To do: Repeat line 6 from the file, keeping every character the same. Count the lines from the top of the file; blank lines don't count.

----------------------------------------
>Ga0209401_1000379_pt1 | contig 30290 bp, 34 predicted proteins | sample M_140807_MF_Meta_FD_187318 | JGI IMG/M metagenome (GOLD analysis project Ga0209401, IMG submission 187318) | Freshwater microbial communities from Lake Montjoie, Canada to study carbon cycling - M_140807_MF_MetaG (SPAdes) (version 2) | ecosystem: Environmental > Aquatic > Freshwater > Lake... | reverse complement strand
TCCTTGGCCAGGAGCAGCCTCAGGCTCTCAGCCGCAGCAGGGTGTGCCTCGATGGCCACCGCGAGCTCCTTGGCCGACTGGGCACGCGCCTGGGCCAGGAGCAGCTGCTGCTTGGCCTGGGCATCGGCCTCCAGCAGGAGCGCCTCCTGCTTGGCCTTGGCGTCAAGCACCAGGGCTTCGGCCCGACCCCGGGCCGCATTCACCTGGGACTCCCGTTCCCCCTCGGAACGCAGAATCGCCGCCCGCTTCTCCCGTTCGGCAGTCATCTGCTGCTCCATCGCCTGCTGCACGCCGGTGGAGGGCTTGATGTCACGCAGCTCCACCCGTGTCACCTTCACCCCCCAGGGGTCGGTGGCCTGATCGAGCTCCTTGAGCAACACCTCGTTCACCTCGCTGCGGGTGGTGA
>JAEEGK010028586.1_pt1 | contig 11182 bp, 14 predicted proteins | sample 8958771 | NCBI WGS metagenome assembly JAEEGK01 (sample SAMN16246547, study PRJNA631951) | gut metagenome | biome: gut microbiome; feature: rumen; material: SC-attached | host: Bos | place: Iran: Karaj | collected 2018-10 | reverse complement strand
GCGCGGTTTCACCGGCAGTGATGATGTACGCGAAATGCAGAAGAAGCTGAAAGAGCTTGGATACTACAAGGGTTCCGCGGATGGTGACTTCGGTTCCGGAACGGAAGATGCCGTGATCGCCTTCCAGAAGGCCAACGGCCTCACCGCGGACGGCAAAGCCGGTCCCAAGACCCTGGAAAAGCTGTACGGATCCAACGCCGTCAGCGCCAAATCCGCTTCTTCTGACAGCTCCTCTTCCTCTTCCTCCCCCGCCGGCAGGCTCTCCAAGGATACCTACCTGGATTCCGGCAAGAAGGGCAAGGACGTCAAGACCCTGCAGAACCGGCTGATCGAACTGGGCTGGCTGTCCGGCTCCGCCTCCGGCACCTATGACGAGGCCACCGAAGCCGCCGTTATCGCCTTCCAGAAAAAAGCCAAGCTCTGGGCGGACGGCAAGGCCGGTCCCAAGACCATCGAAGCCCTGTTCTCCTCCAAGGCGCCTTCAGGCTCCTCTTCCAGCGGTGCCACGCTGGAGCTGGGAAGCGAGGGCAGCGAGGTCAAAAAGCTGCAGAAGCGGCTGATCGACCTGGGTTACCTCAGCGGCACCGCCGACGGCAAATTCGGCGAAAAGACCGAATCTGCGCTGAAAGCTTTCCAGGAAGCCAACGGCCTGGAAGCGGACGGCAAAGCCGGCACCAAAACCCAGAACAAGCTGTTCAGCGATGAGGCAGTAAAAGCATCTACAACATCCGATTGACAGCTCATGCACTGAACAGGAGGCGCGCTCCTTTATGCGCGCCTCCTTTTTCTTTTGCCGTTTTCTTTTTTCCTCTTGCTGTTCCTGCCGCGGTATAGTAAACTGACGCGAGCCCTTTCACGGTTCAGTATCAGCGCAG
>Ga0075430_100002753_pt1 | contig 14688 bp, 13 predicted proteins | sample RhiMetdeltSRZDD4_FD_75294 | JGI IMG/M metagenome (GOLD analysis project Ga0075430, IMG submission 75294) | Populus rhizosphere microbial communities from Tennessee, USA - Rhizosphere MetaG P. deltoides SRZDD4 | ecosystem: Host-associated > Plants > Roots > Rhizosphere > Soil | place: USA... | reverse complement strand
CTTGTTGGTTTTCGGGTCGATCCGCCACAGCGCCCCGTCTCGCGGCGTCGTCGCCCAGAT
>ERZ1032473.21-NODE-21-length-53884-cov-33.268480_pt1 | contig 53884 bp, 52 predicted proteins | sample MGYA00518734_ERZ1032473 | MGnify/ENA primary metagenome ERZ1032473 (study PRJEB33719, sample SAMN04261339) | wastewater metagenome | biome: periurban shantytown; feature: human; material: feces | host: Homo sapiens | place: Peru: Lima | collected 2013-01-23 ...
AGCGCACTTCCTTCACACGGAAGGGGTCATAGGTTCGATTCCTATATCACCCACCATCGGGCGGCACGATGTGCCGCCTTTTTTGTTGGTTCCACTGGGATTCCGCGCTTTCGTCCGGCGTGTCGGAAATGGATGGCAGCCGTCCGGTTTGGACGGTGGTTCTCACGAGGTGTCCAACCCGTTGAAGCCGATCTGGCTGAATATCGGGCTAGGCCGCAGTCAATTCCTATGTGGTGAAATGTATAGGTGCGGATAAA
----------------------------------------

CTTGTTGGTTTTCGGGTCGATCCGCCACAGCGCCCCGTCTCGCGGCGTCGTCGCCCAGAT